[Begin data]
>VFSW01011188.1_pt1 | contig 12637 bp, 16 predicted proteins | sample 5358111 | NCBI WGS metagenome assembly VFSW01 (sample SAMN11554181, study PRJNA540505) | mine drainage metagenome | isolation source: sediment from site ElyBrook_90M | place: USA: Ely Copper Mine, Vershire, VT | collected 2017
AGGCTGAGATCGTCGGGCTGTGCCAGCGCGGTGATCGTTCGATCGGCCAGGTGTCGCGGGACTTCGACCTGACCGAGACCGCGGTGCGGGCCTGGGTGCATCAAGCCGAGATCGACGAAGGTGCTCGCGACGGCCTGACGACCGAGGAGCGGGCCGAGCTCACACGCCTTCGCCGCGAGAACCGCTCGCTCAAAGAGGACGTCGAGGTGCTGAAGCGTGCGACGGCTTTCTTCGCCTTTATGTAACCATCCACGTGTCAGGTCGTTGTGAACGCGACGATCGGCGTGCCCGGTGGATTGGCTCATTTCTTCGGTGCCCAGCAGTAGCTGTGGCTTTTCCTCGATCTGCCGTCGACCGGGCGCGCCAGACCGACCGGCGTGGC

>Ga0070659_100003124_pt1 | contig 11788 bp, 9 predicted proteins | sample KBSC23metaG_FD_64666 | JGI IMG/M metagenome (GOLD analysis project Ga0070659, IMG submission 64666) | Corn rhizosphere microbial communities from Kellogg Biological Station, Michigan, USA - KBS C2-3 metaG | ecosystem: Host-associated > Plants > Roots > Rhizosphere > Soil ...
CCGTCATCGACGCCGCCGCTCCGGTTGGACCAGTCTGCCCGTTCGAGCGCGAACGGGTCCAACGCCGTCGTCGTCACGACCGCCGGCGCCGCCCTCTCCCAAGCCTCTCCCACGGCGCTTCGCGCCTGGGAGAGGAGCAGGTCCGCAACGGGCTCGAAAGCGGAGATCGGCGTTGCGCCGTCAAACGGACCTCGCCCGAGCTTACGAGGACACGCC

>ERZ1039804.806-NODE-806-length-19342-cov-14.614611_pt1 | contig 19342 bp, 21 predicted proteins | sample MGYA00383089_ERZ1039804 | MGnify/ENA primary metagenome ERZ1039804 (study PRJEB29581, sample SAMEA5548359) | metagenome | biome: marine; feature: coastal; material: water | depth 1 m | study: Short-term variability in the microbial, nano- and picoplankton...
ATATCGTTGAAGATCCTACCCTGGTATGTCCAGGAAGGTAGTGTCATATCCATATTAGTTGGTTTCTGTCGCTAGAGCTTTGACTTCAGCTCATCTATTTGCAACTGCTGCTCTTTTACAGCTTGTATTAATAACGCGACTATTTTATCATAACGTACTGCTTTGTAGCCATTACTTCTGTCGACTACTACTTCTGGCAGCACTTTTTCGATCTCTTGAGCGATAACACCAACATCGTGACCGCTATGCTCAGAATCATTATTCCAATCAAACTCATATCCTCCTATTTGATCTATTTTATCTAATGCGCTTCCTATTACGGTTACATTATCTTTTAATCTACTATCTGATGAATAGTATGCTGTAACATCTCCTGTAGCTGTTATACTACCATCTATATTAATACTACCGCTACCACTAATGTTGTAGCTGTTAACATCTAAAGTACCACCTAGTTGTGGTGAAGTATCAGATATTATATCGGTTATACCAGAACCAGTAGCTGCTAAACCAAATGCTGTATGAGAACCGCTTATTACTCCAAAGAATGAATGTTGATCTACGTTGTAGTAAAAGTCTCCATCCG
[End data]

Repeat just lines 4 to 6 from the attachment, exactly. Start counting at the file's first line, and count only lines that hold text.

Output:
CCGTCATCGACGCCGCCGCTCCGGTTGGACCAGTCTGCCCGTTCGAGCGCGAACGGGTCCAACGCCGTCGTCGTCACGACCGCCGGCGCCGCCCTCTCCCAAGCCTCTCCCACGGCGCTTCGCGCCTGGGAGAGGAGCAGGTCCGCAACGGGCTCGAAAGCGGAGATCGGCGTTGCGCCGTCAAACGGACCTCGCCCGAGCTTACGAGGACACGCC

>ERZ1039804.806-NODE-806-length-19342-cov-14.614611_pt1 | contig 19342 bp, 21 predicted proteins | sample MGYA00383089_ERZ1039804 | MGnify/ENA primary metagenome ERZ1039804 (study PRJEB29581, sample SAMEA5548359) | metagenome | biome: marine; feature: coastal; material: water | depth 1 m | study: Short-term variability in the microbial, nano- and picoplankton...
ATATCGTTGAAGATCCTACCCTGGTATGTCCAGGAAGGTAGTGTCATATCCATATTAGTTGGTTTCTGTCGCTAGAGCTTTGACTTCAGCTCATCTATTTGCAACTGCTGCTCTTTTACAGCTTGTATTAATAACGCGACTATTTTATCATAACGTACTGCTTTGTAGCCATTACTTCTGTCGACTACTACTTCTGGCAGCACTTTTTCGATCTCTTGAGCGATAACACCAACATCGTGACCGCTATGCTCAGAATCATTATTCCAATCAAACTCATATCCTCCTATTTGATCTATTTTATCTAATGCGCTTCCTATTACGGTTACATTATCTTTTAATCTACTATCTGATGAATAGTATGCTGTAACATCTCCTGTAGCTGTTATACTACCATCTATATTAATACTACCGCTACCACTAATGTTGTAGCTGTTAACATCTAAAGTACCACCTAGTTGTGGTGAAGTATCAGATATTATATCGGTTATACCAGAACCAGTAGCTGCTAAACCAAATGCTGTATGAGAACCGCTTATTACTCCAAAGAATGAATGTTGATCTACGTTGTAGTAAAAGTCTCCATCCG